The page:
26. 26. 15reclassification of Ventria’s recombinant proteins could potentiallypose a number of potential health risks that have not beenadequately investigated. In addition, Ventria initiated a voluntaryconsultation with the FDA so that its rice could be considered as agenetically engineered crop intended for general food use. Finally,Ventria is seeking Generally Recognized as Safe (GRAS) statusfrom the FDA, which would exempt it from the food additive reviewprocess.The FDA considers PMPs to be indirect food additives unlessclassified as GRAS. Ventria’s products do not have GRAS status.Therefore, Ventria’s products would be regulated by FDA asindirect food additives. As food additives, Ventria must submitdocumentation to the FDA demonstrating that the products aresafe in food. Without FDA approval, food containing non-GRASfood additives would be considered “adulterated,” could not legallyparticipate in interstate commerce, and would typically triggerrecall actions. This effectively establishes a “zero tolerance” levelfor Ventria’s PMPs in food or feed products. The potential forcontamination of food-grade rice with Ventria’s PMPs raises thequestion of unintended exposure. However, the FDA plays virtuallyno role in pharma crop regulation unless a company reaches theclinical trial stage, typically after 5 to 10 years of outdoor fieldtrials. The FDA does not regulate Ventria’s pharma rice at the fieldtrial stage, and will not regulate it at any stage if the intended useof the rice is production of a research chemical, a “medical food”(which is different from the regulatory category “food”), or forexport. Although FDA may ultimately review lactoferrin and/orlysozyme produced from Ventria’s pharma rice if Ventria attemptsto market them as food or feed, it will not consider the potentialhuman health impacts of these pharmaceuticals as accidentalcontaminants in the food supply if Ventria markets the products forresearch use, as “medical foods,” or produces them for export.The EPA has authority to regulate products intended for use aspesticides. The EPA has not reviewed Ventria’s PMP rice despiteevidence that its pharmaceutical proteins possess pesticidalproperties and could harm beneficial organisms, create moreaggressive weeds, or disrupt soil ecology, because the PMP riceproducts are not intended for use as pesticides. Although ascientific advisory panel to the EPA has recommended full lengthamino acid sequencing of plant-produced recombinant proteins,Ventria has only tested a subset of its amino acid sequences.In 2004, the USDA granted Ventria Bioscience field trial releasepermits to grow PMP rice on 120 acres in California (USDA APHIS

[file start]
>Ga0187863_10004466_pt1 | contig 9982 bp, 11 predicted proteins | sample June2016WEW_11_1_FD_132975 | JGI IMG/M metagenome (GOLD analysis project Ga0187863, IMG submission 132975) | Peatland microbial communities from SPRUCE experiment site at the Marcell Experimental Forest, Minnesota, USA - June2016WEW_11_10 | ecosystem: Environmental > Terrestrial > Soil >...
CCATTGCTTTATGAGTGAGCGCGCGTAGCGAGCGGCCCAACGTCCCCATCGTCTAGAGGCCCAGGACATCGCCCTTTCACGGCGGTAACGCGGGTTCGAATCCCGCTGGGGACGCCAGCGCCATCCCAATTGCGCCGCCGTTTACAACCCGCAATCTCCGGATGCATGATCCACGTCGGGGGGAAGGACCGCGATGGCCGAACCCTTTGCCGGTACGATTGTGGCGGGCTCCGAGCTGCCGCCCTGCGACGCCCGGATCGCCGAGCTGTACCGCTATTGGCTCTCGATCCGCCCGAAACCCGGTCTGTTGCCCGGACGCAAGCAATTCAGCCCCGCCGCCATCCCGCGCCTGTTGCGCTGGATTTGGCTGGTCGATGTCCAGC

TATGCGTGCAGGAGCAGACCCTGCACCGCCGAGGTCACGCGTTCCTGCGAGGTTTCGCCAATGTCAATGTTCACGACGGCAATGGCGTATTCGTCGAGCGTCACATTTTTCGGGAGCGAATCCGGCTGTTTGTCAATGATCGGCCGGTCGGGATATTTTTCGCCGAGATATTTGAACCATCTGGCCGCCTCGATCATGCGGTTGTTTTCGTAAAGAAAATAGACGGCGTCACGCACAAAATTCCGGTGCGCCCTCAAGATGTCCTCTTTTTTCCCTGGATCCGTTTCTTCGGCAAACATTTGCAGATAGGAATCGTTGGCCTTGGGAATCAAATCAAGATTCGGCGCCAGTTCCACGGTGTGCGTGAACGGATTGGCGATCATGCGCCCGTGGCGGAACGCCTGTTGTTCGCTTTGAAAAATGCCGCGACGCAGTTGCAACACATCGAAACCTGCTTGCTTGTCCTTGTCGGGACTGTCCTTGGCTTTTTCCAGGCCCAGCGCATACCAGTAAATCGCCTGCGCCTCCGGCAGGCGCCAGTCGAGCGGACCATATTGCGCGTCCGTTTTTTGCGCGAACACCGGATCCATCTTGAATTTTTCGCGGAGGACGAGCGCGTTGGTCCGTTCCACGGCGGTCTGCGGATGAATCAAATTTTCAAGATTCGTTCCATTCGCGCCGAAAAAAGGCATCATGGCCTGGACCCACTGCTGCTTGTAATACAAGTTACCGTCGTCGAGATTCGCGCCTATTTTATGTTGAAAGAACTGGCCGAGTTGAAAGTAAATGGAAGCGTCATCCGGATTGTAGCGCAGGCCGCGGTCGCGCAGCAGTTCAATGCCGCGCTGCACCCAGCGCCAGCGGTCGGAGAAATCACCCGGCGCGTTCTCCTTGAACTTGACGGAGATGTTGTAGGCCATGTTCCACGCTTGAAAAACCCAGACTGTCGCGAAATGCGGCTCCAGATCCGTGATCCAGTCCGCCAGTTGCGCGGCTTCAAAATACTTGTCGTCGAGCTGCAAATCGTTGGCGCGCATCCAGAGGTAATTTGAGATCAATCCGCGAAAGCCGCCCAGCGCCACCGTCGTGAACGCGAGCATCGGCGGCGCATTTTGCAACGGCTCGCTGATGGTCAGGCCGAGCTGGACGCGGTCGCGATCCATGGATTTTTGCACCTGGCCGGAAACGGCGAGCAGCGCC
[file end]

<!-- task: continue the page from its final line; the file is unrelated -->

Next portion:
27. 27. 16Permit No. 03-365-01r); however, Ventria was blocked fromgrowing its rice in California (Silber 2004) by opposition fromCalifornia rice growers.On June 28, 2005, the USDA announced a “Finding of NoSignificant Impact” (FONSI) and the availability of anEnvironmental Assessment (EA) for the proposed field release ofVentria’s PMP rice in Missouri and North Carolina (Federal Register2005a, 2005b). Based on the EA, USDA/APHIS concluded that theMissouri and North Carolina field releases will not present a risk ofintroducing or disseminating a plant pest and will not have asignificant impact on the quality of the human environment. TheUSDA granted Ventria field trial release permits to grow PMP ricein 2005 on 200 acres in Scott County, Missouri, (USDA APHISPermit No’s. 04-302-01r, 04-309-01r, 05-004-01r) and on 70 acresin Washington County, North Carolina, (USDA APHIS Permit No’s.05-073-01r, 05-117-01r, 05-117-02r) (USDA 2007a).In 2005, Ventria was blocked from growing its rice in Missouri(Bennett 2005) by farmers and food companies concerned aboutcontamination of their food crops with Ventria’s PMP cropscontaining proteins that have not been approved by FDA.In comments filed on June 2, 2005 with the USDA, the FoodProducts Association (2005) expressed its “concerns with theVentria lysozyme and lactoferrin applications, as well as other non-food proteins expressed in food crops, center on the clearpossibility and consequences of adulteration of food/feed suppliesdue to contamination by food crops that have been geneticallyengineered to produce pharmaceuticals or industrial compoundsunapproved for food/feed use.”In June 2005, Ventria planted approximately 60 acres of PMPrice in North Carolina (New York Times 2005c). Planting wentforward in North Carolina in 2005 despite objections fromresearchers at the North Carolina Department of Agriculture andConsumer Services’ Tidewater Research Station( ), located in Plymouth,NC, where rice varieties from around the world are tested beforeintroduction into U.S. rice breeding programs. Ventria’s field triallocation is about a half-mile from the research station (UCS2006a). According to USDA scientist Dr. David Marshall, who isbased at North Carolina State University: “The potential exists forstray rice pollen to be carried via air currents from the VentriaBiosciences fields to the Nursery and pollinating the introducedgermplasm. If this were to occur, genes from the rice expressinghuman lactoferrin could be introduced into the rice germplasm of